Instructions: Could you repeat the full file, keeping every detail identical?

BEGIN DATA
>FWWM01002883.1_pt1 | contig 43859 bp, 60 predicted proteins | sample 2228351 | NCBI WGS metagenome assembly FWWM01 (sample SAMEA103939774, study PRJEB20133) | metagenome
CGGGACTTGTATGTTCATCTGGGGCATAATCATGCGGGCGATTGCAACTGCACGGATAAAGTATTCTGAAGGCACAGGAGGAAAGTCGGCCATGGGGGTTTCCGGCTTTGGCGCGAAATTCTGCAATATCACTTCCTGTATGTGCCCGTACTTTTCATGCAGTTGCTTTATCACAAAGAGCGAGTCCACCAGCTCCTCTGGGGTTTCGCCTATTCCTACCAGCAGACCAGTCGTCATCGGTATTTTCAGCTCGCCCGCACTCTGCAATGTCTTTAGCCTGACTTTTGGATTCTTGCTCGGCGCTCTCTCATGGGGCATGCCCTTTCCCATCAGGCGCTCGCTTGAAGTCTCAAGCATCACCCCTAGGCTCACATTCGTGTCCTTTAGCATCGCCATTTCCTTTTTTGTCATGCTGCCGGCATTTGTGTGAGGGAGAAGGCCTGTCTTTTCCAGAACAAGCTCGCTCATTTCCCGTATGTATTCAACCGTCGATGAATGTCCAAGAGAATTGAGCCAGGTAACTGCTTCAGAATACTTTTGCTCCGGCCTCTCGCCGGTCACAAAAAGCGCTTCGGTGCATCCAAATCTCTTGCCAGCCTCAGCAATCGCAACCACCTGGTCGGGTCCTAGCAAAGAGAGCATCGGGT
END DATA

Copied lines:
>FWWM01002883.1_pt1 | contig 43859 bp, 60 predicted proteins | sample 2228351 | NCBI WGS metagenome assembly FWWM01 (sample SAMEA103939774, study PRJEB20133) | metagenome
CGGGACTTGTATGTTCATCTGGGGCATAATCATGCGGGCGATTGCAACTGCACGGATAAAGTATTCTGAAGGCACAGGAGGAAAGTCGGCCATGGGGGTTTCCGGCTTTGGCGCGAAATTCTGCAATATCACTTCCTGTATGTGCCCGTACTTTTCATGCAGTTGCTTTATCACAAAGAGCGAGTCCACCAGCTCCTCTGGGGTTTCGCCTATTCCTACCAGCAGACCAGTCGTCATCGGTATTTTCAGCTCGCCCGCACTCTGCAATGTCTTTAGCCTGACTTTTGGATTCTTGCTCGGCGCTCTCTCATGGGGCATGCCCTTTCCCATCAGGCGCTCGCTTGAAGTCTCAAGCATCACCCCTAGGCTCACATTCGTGTCCTTTAGCATCGCCATTTCCTTTTTTGTCATGCTGCCGGCATTTGTGTGAGGGAGAAGGCCTGTCTTTTCCAGAACAAGCTCGCTCATTTCCCGTATGTATTCAACCGTCGATGAATGTCCAAGAGAATTGAGCCAGGTAACTGCTTCAGAATACTTTTGCTCCGGCCTCTCGCCGGTCACAAAAAGCGCTTCGGTGCATCCAAATCTCTTGCCAGCCTCAGCAATCGCAACCACCTGGTCGGGTCCTAGCAAAGAGAGCATCGGGT